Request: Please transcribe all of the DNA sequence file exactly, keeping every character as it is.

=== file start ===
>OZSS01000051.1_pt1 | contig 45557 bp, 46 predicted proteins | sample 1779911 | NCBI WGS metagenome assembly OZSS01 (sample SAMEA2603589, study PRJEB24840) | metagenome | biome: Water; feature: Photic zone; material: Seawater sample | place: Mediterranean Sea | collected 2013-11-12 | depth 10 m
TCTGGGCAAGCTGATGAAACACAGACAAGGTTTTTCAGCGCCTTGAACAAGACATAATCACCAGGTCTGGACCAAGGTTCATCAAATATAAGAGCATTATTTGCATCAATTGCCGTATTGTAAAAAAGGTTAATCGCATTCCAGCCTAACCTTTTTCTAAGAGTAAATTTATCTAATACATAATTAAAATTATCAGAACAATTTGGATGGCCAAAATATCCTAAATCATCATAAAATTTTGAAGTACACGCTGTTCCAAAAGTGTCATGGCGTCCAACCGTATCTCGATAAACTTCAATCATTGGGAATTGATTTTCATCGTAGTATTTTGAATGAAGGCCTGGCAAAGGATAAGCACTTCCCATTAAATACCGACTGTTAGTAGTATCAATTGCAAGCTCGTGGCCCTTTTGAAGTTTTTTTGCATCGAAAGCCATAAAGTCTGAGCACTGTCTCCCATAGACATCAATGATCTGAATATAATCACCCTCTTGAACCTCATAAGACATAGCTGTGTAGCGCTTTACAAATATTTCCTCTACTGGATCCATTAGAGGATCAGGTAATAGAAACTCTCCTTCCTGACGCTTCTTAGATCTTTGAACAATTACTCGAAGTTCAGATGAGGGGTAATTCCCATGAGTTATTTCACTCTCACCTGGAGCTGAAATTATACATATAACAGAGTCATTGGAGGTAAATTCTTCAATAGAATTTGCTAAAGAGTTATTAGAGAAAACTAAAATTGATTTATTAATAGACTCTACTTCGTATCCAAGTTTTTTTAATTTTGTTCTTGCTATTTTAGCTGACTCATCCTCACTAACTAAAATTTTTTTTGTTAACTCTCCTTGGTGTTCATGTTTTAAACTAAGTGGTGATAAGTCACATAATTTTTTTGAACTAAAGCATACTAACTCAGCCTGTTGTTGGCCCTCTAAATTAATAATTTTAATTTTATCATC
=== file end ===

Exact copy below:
>OZSS01000051.1_pt1 | contig 45557 bp, 46 predicted proteins | sample 1779911 | NCBI WGS metagenome assembly OZSS01 (sample SAMEA2603589, study PRJEB24840) | metagenome | biome: Water; feature: Photic zone; material: Seawater sample | place: Mediterranean Sea | collected 2013-11-12 | depth 10 m
TCTGGGCAAGCTGATGAAACACAGACAAGGTTTTTCAGCGCCTTGAACAAGACATAATCACCAGGTCTGGACCAAGGTTCATCAAATATAAGAGCATTATTTGCATCAATTGCCGTATTGTAAAAAAGGTTAATCGCATTCCAGCCTAACCTTTTTCTAAGAGTAAATTTATCTAATACATAATTAAAATTATCAGAACAATTTGGATGGCCAAAATATCCTAAATCATCATAAAATTTTGAAGTACACGCTGTTCCAAAAGTGTCATGGCGTCCAACCGTATCTCGATAAACTTCAATCATTGGGAATTGATTTTCATCGTAGTATTTTGAATGAAGGCCTGGCAAAGGATAAGCACTTCCCATTAAATACCGACTGTTAGTAGTATCAATTGCAAGCTCGTGGCCCTTTTGAAGTTTTTTTGCATCGAAAGCCATAAAGTCTGAGCACTGTCTCCCATAGACATCAATGATCTGAATATAATCACCCTCTTGAACCTCATAAGACATAGCTGTGTAGCGCTTTACAAATATTTCCTCTACTGGATCCATTAGAGGATCAGGTAATAGAAACTCTCCTTCCTGACGCTTCTTAGATCTTTGAACAATTACTCGAAGTTCAGATGAGGGGTAATTCCCATGAGTTATTTCACTCTCACCTGGAGCTGAAATTATACATATAACAGAGTCATTGGAGGTAAATTCTTCAATAGAATTTGCTAAAGAGTTATTAGAGAAAACTAAAATTGATTTATTAATAGACTCTACTTCGTATCCAAGTTTTTTTAATTTTGTTCTTGCTATTTTAGCTGACTCATCCTCACTAACTAAAATTTTTTTTGTTAACTCTCCTTGGTGTTCATGTTTTAAACTAAGTGGTGATAAGTCACATAATTTTTTTGAACTAAAGCATACTAACTCAGCCTGTTGTTGGCCCTCTAAATTAATAATTTTAATTTTATCATC